If you have read my post entitled Creating My Own Font Part 1, then you know that I was hoping to create a pickle-shaped font to spell the word PICKLES. After much trial and error, my daughters and I finally created our own letters using pickles placed on a cutting board. Below are a couple of samples from our pickle photo shoot.
Once I had these pictures, I opened each of them separately in Paint on my computer. I have had very little experience with Paint – I honestly didn’t even know I had it on my computer until I discovered it a few months ago during the process of creating Jobs of a Preschooler. Needless to say, I have done a lot of research, read a lot of information, and watched a few videos to acquaint myself with the program. All I can say is that I am still learning!
Through my research, I have learned that pictures must be 300 dpi in order to print well in the book. Please don’t have me explain what exactly that means – all I know is that dpi stands for dots per inch, and I need 300 of those dots per inch for picture quality. Anyways, I discovered that each of my pictures was only 96 dpi (by going to File and then clicking Properties), which is much less than what I need. When I saw this, I felt quite discouraged because I didn’t know if it would be possible to change the dpi. I played around with my camera for a little bit trying to see if I could change the dpi on that somehow. As I said, I don’t understand all of the technical parts very well, so I’m not sure if that was really even worth looking at. I didn’t find anything to change on my camera, so I began searching “turning pictures into 300 dpi” online.
I found a lot of information for turning pictures into 300 dpi on programs that I do not have. Eventually, I found a tutorial that showed me how to convert pictures into 300 dpi using Paint. Since each letter was a separate picture, I had to format each one individually. I am really hoping that this was worthwhile and that all of the letters will actually turn out well because I have found conflicting statements that say the clarity will remain the same even once the dpi has been changed. I guess I will have to wait until the first proof of the book is printed to see if the letters are as clear as I would like.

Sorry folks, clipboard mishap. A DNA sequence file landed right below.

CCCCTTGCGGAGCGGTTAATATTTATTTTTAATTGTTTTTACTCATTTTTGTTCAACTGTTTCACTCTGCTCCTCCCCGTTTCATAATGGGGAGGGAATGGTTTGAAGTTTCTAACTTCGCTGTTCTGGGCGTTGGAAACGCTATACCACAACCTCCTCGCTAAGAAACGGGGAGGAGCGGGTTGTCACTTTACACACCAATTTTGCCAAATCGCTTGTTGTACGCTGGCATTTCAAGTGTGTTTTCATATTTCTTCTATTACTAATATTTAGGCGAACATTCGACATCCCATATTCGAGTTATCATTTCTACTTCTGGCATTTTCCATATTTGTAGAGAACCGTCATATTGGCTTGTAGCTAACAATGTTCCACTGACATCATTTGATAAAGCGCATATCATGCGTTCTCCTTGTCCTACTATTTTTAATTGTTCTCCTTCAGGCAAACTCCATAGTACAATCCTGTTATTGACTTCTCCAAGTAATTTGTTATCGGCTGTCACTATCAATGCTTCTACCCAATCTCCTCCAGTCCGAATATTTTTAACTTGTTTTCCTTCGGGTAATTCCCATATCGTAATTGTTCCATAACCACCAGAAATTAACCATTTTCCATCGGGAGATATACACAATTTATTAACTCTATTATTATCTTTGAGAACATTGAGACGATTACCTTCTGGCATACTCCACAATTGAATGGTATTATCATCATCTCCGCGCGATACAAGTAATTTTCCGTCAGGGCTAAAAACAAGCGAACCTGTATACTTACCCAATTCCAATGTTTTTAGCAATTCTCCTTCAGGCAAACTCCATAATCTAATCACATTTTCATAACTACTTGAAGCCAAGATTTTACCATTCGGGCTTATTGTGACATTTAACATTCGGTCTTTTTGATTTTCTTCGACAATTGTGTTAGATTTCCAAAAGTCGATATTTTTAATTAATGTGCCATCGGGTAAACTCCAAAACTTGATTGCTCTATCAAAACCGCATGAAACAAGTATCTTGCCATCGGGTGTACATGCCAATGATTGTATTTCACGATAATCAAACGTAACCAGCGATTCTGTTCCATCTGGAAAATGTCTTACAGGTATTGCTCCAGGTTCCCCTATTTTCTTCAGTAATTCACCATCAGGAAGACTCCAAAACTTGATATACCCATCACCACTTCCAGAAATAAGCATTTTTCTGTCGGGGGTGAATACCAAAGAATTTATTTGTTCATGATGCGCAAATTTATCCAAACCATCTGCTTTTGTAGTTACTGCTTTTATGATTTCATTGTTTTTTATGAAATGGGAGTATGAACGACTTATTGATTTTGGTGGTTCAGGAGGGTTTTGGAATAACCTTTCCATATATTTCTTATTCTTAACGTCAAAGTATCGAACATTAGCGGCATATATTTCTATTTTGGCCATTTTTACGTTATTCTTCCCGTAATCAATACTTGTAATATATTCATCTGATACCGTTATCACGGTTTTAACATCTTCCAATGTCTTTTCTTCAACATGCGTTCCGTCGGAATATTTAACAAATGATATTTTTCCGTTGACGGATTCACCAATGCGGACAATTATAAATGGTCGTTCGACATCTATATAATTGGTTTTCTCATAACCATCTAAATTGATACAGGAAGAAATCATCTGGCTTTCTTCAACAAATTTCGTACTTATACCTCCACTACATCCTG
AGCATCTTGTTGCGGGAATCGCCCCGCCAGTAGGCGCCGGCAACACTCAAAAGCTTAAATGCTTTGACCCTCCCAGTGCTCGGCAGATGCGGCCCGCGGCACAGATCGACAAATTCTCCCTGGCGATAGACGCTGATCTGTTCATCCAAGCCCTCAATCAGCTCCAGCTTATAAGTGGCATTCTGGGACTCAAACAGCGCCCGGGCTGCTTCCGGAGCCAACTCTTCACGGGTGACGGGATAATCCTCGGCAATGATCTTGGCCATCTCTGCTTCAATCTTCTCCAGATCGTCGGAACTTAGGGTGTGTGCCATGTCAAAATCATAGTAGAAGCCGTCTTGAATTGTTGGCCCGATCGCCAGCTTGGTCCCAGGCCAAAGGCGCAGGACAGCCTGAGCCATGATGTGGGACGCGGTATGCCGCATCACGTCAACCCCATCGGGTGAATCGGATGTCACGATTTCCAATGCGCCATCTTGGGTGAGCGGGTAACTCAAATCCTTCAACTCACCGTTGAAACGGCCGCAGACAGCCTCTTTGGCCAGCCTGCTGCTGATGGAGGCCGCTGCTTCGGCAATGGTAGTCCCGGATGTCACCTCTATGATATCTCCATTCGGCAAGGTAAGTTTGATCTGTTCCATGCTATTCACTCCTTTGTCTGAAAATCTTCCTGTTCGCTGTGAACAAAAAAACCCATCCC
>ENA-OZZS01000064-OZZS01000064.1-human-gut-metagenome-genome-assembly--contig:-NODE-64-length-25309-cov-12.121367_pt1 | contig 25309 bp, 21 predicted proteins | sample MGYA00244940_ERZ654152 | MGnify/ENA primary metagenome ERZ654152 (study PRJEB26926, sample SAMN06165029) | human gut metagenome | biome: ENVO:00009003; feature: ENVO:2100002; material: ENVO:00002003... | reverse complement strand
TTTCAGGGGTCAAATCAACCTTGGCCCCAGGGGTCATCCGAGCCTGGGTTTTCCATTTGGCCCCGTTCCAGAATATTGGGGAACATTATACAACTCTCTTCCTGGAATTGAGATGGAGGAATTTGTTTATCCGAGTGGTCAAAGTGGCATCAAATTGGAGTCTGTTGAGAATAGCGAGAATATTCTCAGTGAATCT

Once I changed them all to 300 dpi and saved them (using Save As), I still had a bunch of pictures of pickles on a cutting board, which doesn’t create a good font. After much experimentation, I was able to remove the cutting board from the letters and crop the pictures to create each letter the way that I wanted it to appear. Here are a couple of examples of the same letters I showed you above after I edited and cropped them.
After doing this with each letter, I went into the writing program that I have on my computer and inserted each of the updated pictures individually into the document. I wrapped the pictures as “square” and moved them together to create the word PICKLES. Once they were in the position that I wanted them in, I clicked on each of them and grouped them together to form one complete word instead of 7 separate letters.
Here is the end result of the word PICKLES:
There may have been an easier way to do all of this, but this is how I created my own pickle-shaped font. Now, I will have to figure out how to insert it into the book correctly. I am eager to see how PICKLES will show up once printed in the book. Hopefully, it will turn out well because if it doesn’t, I am not sure what my next option will be.
Have a wonderful day!